The top of the pass is unremarkable, a sign marks the spot but nothing dramatic, just space to enjoy the views and recover for a minute before the descent. Go to Monno and the road isn’t as wild, a safer way down than doubling back. It’s very quiet because it’s so hard. The pass offers a short cut between two valleys but they intersect soon after and all motorists will take the longer route of about 45km on the easy valley road rather than going up and down 25km, a saving in distance only.
The hardest climb? There’s always going to be something harder and armed (legged?) with the right gears this is very difficult but accessible, just. It’s no worse than Monte Zoncolan. What’s striking is the intensity and violence of the effort. Ride the other famous climbs in this area and you’ll get that diesel climbing pedal stroke where you sit and spin in control for an hour at a time. The Mortirolo is very different, you become a victim of the slope and forced to react to what’s around every corner. But don’t split the difference, both are tough climbs and you’ll need low gears for both.
Gears: it’s said Marco Pantani sneered at those who used a 25 sprocket and rode up with 39×24 but today’s pros have no qualms about a 25 sprocket, some will even use 34×29. If you’re going, remember your lowest gear should be an emergency option for the steep bit when you’re on a bad day rather than your default “I can get away with that” climbing ratio where you ride up with the chain full left from start to finish.
“The Mortirolo was a smugglers road and the smugglers take care of their roads”
– Mario Cotelli, ex-Italian national ski coach
The History: it snowed on on the Gavia in 1988 and route was under threat. “Take the Mortirolo” said Mario Cotelli, a ski coach, to Giro boss Carmine Castellano. The Giro made a note and ploughed up the Gavia for an anthological stage. But Castellano was intrigued, he’d already drawn the 1989 route but slotted it in in for 1990, the first of 11 crossings. The route has varied, first on the eastern side from Monno but this was changed after the climbers went up so fast but struggled with the descent to Mazzo. In 2012 they Giro climbed up from Tovo on a newly paved section of road but most often it’s via the classic route marked “Giro” route from Mazzo. The Mortirolo record from this side is 42.40, set in 1996, held jointly by Ivan Gotti and the pharmaceutical industry.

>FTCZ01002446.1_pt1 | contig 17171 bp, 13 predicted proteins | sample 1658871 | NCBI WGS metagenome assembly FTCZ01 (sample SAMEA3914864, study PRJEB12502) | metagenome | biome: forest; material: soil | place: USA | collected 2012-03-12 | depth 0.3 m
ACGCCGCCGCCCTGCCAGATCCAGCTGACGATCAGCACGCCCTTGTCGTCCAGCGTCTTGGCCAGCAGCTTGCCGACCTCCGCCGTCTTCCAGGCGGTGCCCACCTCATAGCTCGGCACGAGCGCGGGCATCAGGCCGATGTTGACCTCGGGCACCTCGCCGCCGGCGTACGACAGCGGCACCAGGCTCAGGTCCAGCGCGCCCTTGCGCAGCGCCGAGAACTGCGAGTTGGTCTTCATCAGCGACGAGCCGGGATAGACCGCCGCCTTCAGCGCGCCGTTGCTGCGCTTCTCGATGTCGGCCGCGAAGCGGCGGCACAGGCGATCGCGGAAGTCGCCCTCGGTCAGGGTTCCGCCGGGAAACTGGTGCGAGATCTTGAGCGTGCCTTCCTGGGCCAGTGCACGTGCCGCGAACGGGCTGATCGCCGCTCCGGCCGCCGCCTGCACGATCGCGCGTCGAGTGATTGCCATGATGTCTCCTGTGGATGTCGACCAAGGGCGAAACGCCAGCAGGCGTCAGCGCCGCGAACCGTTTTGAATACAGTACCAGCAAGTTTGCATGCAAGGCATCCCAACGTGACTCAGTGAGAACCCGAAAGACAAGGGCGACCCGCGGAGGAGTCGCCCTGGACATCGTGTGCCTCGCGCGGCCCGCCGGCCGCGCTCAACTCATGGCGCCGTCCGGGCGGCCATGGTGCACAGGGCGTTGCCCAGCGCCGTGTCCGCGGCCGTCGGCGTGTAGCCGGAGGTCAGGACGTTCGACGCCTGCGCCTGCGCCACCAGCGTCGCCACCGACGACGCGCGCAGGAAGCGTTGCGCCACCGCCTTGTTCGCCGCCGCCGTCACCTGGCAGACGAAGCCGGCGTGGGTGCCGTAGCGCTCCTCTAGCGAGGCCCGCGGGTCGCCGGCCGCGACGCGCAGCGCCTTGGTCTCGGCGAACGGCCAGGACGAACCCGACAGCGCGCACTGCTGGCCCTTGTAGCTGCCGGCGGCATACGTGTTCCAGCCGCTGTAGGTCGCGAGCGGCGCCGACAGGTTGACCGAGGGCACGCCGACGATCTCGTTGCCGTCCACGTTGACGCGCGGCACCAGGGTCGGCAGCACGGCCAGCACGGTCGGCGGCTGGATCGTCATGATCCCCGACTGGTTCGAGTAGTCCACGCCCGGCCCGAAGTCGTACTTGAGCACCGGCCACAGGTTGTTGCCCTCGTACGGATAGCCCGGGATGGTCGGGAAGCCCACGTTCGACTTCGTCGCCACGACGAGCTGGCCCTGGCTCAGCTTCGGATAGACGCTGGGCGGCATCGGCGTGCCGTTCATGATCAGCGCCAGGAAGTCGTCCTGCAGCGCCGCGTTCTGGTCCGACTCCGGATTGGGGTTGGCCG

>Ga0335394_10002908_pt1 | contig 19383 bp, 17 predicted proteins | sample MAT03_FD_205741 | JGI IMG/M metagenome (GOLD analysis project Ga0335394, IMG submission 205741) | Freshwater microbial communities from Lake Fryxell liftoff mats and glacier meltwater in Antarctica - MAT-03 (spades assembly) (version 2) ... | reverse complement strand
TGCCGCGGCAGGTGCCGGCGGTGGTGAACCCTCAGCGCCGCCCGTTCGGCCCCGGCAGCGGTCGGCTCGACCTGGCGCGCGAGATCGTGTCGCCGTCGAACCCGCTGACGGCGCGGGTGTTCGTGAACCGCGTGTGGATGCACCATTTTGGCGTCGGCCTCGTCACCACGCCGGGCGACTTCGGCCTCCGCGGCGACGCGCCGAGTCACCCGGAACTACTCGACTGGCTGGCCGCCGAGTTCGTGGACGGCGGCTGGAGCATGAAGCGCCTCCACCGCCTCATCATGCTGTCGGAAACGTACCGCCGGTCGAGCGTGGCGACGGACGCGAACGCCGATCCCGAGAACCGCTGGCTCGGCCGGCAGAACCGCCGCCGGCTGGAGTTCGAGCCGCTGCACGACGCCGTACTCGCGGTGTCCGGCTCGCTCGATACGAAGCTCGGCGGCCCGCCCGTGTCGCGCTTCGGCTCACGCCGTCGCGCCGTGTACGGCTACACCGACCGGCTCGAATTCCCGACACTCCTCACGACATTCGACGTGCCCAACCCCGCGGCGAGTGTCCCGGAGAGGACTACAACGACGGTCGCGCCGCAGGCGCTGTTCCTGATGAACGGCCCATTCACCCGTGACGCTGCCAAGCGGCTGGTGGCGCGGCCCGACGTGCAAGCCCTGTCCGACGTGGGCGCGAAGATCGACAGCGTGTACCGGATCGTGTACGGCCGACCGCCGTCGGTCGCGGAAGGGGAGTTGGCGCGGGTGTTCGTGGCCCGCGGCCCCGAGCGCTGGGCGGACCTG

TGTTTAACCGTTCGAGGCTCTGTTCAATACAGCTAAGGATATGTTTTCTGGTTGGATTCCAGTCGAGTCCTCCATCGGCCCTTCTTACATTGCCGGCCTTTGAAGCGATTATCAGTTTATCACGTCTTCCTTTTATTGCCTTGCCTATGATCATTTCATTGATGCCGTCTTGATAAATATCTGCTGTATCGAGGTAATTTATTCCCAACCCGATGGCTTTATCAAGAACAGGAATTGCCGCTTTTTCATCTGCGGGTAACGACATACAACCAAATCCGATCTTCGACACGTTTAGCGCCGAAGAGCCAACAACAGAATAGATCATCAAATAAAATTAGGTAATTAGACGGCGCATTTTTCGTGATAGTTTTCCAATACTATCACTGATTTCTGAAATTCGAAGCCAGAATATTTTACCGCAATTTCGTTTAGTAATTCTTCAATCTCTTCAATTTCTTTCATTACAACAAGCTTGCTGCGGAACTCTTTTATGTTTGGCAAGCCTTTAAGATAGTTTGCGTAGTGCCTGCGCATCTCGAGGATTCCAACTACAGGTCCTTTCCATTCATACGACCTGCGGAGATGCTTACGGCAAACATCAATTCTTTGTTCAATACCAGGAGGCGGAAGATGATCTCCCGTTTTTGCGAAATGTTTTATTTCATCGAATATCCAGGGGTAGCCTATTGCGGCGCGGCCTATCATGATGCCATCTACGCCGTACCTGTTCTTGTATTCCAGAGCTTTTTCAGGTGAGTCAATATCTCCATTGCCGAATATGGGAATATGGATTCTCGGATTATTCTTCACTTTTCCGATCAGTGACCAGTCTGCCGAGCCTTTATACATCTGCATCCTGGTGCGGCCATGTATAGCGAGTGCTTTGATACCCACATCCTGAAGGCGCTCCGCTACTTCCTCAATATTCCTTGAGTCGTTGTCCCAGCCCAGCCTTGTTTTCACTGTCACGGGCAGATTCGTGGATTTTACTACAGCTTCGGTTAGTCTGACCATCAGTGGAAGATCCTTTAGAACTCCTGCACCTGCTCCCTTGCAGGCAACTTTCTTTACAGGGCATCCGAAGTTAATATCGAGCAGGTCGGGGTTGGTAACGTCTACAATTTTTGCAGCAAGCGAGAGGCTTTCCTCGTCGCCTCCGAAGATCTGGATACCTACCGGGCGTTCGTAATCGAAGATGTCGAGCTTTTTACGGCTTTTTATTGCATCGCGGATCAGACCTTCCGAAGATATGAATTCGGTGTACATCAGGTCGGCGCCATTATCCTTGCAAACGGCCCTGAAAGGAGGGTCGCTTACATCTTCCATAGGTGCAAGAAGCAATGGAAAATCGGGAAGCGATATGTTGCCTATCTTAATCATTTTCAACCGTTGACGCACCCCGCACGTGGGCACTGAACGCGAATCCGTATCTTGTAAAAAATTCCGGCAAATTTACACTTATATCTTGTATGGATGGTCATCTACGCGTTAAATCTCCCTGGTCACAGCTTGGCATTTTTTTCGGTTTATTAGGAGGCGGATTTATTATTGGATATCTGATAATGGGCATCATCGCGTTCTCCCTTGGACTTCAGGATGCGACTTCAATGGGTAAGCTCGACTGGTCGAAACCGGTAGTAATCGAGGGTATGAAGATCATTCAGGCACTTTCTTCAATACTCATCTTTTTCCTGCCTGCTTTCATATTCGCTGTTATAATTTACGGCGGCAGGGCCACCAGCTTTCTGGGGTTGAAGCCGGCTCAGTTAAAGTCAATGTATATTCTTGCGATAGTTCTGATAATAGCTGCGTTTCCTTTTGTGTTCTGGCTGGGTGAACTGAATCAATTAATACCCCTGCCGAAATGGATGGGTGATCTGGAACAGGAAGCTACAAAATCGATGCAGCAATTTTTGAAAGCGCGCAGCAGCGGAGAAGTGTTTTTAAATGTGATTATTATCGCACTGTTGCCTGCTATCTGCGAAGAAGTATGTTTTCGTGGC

It was the springboard to Franco Choccioli’s 1990 Giro win but really entered the collective memory with Marco Pantani’s 1994 win when he left Miguel Indurain and Evgeni Berzin. There’s a Pantani memorial on the climb, a large piece of ironwork mounted on a wall holding the mountain back from the road, look closely and people have scratched their names and wishes into the wall itself. Contador is no stranger to the climb having ridden up in pink on his way to overall victory in 2008 and keeping the reptilious Riccardo Riccò at bay.
Travel and Access: this is just one of many climbs in the area. Chances are most visitors come for the Passo Stelvio and the other nearby giants of the Alps and then reserve a day to tackle the Mortirolo. Places like Bormio and Aprica offer obvious bases and accessible via road and rail, think about staying in a small village if you want somewhere more peaceful.
Remember spring comes slowly to the Alps and the Giro is often pushing the limits weather-wise. You might get a good day in April for the Mortirolo but the big passes nearby are normally closed for winter until mid-May so visit between June and the end of September.
More roads to ride at inrng.com/roads